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The Big Gigaton Idea

In times of need…
During the global emergency of World War Two, one million vehicles were repowered with gasifiers in just a short 5 year period. Now that we have another kind of emergency at hand we can remember this solution

And “Using less than 1% of total plant productivity globally, the solution APL has pioneered can provide up to ~20% of our needed drawdown in coming decades.”

– Jim Mason. Founder & CEO All Power Labs

The slide below summarizes the surprisingly small amount of forestry, ag and food waste we need to engage to have an impact in the high 10s of ppm CO2e over the next century. It’s a solution with low friction and low tech dependencies, self-funding with multiple revenue streams, and that leverages existing infrastructure for propagation through the global ubiquity of composting and organic waste management. 

The above summary imagines a “1GT/year Earthshot” scenario, where every year 1GT of biomass–about 10% of the available residue biomass on the planet, or ~0.8% of terrestrial plant production–is processed through the APL type hybrid scenario, and continues as such for the next century.  The APL Carbon/Climate calculator attached and explained below structures how we relate these actions on the ground to CO2e impacts in the atmosphere, and the “climate positive” co-products delivered to users during the  process. The takeaway is this engagement has technical, logistic and economic feasibility for a 20-80ppm COe atmospheric adjustment over the next century, using technology that is already operational, and existing industries like composting, agriculture and forestry that benefit from using the equipment.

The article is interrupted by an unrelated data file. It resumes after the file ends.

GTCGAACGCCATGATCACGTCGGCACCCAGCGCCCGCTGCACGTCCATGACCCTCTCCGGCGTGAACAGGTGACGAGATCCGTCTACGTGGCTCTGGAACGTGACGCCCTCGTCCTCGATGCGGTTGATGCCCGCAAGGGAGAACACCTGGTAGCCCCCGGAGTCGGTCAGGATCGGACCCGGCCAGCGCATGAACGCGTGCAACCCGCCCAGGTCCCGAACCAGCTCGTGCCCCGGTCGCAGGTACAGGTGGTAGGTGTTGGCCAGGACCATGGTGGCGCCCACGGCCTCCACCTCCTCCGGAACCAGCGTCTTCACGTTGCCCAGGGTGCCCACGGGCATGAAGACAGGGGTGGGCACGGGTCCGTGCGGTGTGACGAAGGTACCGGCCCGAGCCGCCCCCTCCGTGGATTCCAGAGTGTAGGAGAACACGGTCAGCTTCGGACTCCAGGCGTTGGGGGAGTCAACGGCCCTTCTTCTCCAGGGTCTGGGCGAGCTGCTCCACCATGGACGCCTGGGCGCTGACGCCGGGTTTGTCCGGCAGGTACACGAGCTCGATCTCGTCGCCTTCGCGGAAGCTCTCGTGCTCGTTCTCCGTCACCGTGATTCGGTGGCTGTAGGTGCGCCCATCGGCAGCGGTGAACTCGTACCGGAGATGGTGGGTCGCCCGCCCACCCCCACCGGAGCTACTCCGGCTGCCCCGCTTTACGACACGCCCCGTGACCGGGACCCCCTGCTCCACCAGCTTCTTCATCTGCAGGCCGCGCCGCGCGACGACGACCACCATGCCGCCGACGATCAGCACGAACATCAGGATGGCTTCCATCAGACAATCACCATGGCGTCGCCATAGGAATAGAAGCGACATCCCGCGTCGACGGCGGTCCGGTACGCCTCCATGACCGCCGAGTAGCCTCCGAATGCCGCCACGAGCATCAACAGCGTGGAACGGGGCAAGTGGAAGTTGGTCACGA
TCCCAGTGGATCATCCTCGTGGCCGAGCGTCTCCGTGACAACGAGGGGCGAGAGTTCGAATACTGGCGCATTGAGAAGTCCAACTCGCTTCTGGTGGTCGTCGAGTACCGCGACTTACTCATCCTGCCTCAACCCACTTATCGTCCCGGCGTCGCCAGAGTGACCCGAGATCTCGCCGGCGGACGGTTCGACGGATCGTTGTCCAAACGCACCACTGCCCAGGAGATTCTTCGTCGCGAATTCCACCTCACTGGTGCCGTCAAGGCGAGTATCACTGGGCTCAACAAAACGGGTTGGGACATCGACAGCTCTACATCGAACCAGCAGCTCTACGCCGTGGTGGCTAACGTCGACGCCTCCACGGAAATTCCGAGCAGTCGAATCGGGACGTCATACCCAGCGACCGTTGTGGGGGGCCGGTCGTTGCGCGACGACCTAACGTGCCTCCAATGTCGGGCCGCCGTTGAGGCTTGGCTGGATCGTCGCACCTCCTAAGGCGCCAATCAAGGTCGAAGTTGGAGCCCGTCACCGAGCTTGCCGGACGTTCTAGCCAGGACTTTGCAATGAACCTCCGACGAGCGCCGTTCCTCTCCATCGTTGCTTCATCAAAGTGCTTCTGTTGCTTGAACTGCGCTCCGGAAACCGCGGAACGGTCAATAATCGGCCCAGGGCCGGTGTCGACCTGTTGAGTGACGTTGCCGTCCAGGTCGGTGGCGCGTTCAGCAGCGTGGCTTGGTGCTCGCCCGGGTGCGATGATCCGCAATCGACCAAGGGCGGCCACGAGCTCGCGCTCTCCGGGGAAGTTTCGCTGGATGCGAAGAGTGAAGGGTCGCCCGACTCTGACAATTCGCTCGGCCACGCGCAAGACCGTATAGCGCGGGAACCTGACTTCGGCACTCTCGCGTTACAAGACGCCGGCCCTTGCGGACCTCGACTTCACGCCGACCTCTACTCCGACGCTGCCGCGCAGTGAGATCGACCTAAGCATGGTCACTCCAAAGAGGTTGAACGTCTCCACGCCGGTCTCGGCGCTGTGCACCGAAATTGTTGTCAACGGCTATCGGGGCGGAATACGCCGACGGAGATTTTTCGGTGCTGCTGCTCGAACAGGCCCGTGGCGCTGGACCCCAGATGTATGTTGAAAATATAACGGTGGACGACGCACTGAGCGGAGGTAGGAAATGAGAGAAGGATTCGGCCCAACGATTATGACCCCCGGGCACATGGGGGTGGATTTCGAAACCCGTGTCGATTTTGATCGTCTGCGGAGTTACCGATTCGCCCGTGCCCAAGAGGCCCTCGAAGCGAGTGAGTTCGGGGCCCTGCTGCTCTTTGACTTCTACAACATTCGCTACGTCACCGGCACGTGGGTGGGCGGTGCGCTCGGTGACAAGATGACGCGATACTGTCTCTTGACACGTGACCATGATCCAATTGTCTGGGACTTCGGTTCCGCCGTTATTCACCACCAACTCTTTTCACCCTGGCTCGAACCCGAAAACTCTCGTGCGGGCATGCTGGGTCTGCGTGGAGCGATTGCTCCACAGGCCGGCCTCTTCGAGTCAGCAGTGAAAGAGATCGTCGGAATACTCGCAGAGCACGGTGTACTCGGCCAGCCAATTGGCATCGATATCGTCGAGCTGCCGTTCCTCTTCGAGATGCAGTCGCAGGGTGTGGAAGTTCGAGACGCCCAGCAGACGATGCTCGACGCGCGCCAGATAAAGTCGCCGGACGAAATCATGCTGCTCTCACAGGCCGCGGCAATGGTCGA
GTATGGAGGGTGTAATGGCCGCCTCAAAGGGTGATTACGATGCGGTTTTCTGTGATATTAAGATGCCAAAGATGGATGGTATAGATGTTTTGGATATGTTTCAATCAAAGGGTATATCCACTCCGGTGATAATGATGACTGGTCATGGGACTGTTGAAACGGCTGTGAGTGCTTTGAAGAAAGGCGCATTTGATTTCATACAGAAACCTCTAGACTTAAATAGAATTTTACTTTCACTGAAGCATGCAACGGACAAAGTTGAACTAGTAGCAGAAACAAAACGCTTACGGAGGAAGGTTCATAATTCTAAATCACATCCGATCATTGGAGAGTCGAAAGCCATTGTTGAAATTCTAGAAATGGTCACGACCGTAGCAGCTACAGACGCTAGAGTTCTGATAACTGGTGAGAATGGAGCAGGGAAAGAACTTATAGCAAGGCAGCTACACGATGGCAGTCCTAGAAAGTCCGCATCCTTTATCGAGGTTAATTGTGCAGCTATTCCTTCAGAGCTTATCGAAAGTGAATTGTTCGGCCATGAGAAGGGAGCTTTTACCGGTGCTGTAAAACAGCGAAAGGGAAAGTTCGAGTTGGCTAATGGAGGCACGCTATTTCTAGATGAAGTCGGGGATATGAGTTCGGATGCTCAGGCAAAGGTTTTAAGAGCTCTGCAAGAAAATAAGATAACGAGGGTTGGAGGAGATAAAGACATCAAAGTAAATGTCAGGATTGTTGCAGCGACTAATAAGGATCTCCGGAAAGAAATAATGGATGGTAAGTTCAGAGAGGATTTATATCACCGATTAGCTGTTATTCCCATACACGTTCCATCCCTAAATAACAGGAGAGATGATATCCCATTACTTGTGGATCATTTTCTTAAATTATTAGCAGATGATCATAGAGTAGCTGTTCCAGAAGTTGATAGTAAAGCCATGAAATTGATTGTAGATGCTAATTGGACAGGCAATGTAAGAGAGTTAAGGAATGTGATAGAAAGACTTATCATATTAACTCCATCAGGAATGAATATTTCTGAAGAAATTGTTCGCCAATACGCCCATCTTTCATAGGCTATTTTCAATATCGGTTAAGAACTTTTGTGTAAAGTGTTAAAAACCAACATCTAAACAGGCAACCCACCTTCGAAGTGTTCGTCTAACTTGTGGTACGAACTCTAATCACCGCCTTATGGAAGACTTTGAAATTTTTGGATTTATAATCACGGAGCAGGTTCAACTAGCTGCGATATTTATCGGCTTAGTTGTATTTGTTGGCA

APL designs and manufactures various forms of the carbon sequestration tractors that makes this drawdown work possible.  The “1GT/year Earthshot” scenario expects other startups and large OEM ag/engine/heavy equipment  companies to ultimately form a new industry around these solution processes.  The need and opportunity will exceed what one single company can do.  The critical work for APL is to pioneer the technical innovation and productization refinements that make this an easy to use, highly profitable solution for customer driven growth.  Therefore APL has been laser focussed on developing new types of compact and integrated biomass thermal conversion products, ones that can be delivered as ready-to-work boxed appliances, at price points reduced 2-3x previous comparable equipment.

The APL Carbon/Climate Calculator:

The climate impact scenario above is derived from our testing and modeling of biomass thermal conversion systems, and more recently biochar co-composting and soils systems, and specifically connecting these flows and sinks to the larger climate system.  This work is progressively being structured into an integrated framework enabling us to answer (or debate with formalism) the results in atmosphere of  actions on the ground with APL systems, in terms of both delta carbon loading and delta ppm of CO2e.

As our solution adds together multiple paths of benefit, we independently produced an “impact ratio” to model our climate effect.  This ratio sums all the benefits that happen in the common terms of CO2e, per each kg of dry biomass entered into the system.  Each kg of dry biomass is approximately 50% carbon by mass, but we base the Impact Ratio on raw biomass input kg for ease of understanding and direct relation to real biomass quantities used in the system.